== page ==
October 24, 2003

Linux Advisory Watch - October 24th 2003

Author: Benjamin D. Thomas

This week, advisories
were released for ircd, gdm, fileutils, sane, fetchmail, gdm, and fetchmail. The
distributors include Conectiva, Immunix, Mandrake, and Turbolinux.This week, Ballmer's comments
comparing Windows and Linux Security have been all over the press. As you might
suspect, the GNU/Linux community instantly fired back rebutting all of his points.
Personally, I believe he was comparing apples and oranges and exploiting the ignorance
people have for security. Fear, uncertainty, and doubt is a common theme that
we should come to expect. Unfortunately, some believe everything they are being
told without any verification of the facts.

The point of this commentary is
not to make any arguments for or against the security of Linux, but to re-emphasize
the point that the ultimate responsibility of security relies on the person(s)
that has chosen to implement a particular piece of software. For instance, by
choosing to setup a Linux based Web server, that means you take the responsibility
of ensuring that the bare minimum is installed, access is strictly controlled,
and the system is patched as much as necessary. Unfortunately, there will always
be vulnerabilities in software due to sloppy programming. I am not trying to
discount the responsibility of software makers, I am merely suggesting that
security isn't something that is controlled at a single point. Security is everyone's

When choosing to implement a piece
of software, security should be one of the most significant factors. Does the
vendor provide timely updates? If something goes horribly wrong, can I fix it
myself? What is the security-history of this software? All questions are important
and should be addressed. I just wanted to emphasize that security shouldn't
be a game of "my OS has less vulnerabilities than yours," the point should be
"how easily can the problem be fixed, and/or how long do I have to wait for
an update." Security is the responsibility of all at many levels and we shouldn't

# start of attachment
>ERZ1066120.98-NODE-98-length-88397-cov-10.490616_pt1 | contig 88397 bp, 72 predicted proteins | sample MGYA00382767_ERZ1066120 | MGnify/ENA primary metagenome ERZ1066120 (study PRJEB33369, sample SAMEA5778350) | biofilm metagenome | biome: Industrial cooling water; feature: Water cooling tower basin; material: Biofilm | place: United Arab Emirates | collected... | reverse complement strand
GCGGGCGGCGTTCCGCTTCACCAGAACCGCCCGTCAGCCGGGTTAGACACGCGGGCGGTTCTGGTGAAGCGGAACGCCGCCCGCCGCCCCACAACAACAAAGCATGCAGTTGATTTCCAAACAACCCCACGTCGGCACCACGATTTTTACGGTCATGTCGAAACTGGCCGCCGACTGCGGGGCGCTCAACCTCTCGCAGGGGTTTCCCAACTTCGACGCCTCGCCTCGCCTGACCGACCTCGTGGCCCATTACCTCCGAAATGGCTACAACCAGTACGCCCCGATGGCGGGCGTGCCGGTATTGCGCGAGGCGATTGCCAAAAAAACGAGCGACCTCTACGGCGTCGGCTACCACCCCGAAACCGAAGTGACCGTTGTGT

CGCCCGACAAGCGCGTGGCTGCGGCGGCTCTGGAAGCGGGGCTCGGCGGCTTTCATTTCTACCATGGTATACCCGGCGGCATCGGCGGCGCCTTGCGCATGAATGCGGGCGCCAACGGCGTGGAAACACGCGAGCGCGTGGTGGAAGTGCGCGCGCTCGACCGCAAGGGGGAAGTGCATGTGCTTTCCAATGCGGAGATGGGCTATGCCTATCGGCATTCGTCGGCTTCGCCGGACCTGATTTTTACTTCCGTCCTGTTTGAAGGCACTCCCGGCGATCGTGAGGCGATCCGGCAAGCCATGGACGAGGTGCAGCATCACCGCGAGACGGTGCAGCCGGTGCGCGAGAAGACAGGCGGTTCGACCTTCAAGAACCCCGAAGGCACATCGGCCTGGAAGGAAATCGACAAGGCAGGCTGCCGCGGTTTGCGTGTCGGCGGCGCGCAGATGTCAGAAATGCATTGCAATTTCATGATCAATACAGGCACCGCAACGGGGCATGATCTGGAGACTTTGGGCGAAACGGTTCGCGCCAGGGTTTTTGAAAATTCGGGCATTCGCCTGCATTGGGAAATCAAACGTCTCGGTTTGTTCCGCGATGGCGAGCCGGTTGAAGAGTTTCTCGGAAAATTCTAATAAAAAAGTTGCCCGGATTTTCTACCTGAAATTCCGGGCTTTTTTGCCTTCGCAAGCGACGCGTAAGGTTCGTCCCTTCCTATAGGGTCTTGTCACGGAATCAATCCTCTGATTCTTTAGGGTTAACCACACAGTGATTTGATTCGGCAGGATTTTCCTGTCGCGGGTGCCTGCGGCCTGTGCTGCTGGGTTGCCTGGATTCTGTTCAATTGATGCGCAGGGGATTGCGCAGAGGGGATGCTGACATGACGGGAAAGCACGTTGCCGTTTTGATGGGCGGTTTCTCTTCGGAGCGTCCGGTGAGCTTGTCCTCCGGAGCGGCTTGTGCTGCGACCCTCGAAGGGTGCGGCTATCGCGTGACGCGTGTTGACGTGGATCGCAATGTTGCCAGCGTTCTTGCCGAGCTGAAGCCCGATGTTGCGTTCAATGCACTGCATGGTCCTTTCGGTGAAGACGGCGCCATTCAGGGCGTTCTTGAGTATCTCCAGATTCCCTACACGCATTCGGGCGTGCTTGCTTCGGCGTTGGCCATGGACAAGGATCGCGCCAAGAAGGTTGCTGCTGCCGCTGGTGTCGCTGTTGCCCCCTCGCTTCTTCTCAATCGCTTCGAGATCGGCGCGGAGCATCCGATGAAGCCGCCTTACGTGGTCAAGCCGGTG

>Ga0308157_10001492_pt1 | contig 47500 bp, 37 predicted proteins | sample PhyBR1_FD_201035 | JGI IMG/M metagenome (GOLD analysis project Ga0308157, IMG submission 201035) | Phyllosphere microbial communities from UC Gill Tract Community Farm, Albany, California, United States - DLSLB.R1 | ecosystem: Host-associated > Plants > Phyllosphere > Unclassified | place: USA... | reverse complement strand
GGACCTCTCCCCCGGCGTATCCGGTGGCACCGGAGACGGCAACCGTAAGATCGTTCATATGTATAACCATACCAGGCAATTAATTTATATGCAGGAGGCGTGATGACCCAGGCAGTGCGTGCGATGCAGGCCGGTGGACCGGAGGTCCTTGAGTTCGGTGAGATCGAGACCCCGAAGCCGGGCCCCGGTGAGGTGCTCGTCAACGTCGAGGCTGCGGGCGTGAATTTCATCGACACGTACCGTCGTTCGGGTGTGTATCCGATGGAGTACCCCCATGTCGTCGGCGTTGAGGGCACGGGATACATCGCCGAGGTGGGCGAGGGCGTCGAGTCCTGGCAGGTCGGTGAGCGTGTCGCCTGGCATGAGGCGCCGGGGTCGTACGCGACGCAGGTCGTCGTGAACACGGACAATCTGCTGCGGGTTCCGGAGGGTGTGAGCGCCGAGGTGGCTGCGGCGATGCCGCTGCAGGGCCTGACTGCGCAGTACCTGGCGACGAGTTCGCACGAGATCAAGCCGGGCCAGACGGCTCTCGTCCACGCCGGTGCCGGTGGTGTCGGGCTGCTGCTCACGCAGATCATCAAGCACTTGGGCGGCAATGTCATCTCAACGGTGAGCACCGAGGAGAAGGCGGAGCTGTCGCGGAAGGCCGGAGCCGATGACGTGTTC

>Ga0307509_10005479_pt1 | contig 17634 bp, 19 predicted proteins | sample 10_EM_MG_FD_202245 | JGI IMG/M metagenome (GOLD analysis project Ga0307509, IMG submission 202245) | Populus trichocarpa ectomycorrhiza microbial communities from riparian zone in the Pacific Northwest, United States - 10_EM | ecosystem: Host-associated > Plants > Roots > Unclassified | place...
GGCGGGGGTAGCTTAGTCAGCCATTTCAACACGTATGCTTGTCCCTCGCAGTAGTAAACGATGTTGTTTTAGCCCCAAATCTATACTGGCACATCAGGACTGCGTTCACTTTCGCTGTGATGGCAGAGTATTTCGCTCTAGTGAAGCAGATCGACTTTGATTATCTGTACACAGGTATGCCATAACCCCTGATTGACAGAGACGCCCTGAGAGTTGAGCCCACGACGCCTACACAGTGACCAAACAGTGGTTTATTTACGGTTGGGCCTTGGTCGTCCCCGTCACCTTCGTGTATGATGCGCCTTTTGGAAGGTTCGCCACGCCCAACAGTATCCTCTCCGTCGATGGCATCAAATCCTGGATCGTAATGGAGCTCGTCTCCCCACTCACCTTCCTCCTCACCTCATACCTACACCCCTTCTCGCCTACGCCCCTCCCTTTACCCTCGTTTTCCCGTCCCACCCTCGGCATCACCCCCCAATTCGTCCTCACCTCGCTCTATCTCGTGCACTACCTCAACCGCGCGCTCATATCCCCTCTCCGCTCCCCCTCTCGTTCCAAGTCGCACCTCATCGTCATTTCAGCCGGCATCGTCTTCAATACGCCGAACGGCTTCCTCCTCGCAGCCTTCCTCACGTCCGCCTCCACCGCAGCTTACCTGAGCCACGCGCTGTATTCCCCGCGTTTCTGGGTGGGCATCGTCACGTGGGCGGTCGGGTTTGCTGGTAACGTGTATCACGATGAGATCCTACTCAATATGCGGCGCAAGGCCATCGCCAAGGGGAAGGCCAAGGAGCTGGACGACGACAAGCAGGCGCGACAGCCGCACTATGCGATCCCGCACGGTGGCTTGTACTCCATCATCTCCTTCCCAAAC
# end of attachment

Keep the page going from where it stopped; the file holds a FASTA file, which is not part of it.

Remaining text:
forget that.

Until next time, cheers!
Benjamin D. Thomas

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Distribution: Conectiva

 10/17/2003ircd   DoS vulnerability

A buffer overflow vulnerability has been discovered that may allow an attacker
to crash the ircd server, thus causing a denial of service condition. The
package released with this advisory includes a patch that fixes the problem.

  10/17/2003gdm   DoS Vulnerabilities

Jarno Gassenbauer found two local denial of service vulnerabilites in GDM,
both fixed in the versions, and in the packages released
with this advisory:

  10/22/2003fileutils   denial
of service vulnerability

There is a memory starvation denial of service vulnerability in the ls program.
It is possible to make ls allocate a huge amount of memory by calling it
with the parameters "-w X -C" (where X is an arbitrary large number).

  10/22/2003sane   tmp file

This update fixes several vulnerabilities in the sane package.

  Distribution:Immunix 10/20/2003fetchmail   Multiple

This update fixes several bugs in fetchmail, including a broken boundary
condition check in the multidrop code, a header overflow that neglected
to account for '@' signs in email addresses, a header-rewriting bug, and
a head-reading bug.

  Distribution:Mandrake 10/17/2003gdm   multiple

Two vulnerabilities were discovered in gdm by Jarno Gassenbauer that would
allow a local attacker to cause gdm to crash or freeze.

  10/17/2003fetchmail   denial
of service vulnerability

A bug was discovered in fetchmail 6.2.4 where a specially crafted email
message can cause fetchmail to crash.

  Distribution:Turbolinux 10/20/2003kernel/kdebase
Multiple updates
of service vulnerability

Multiple issues in the Linux kernel and KDM have been resolved.



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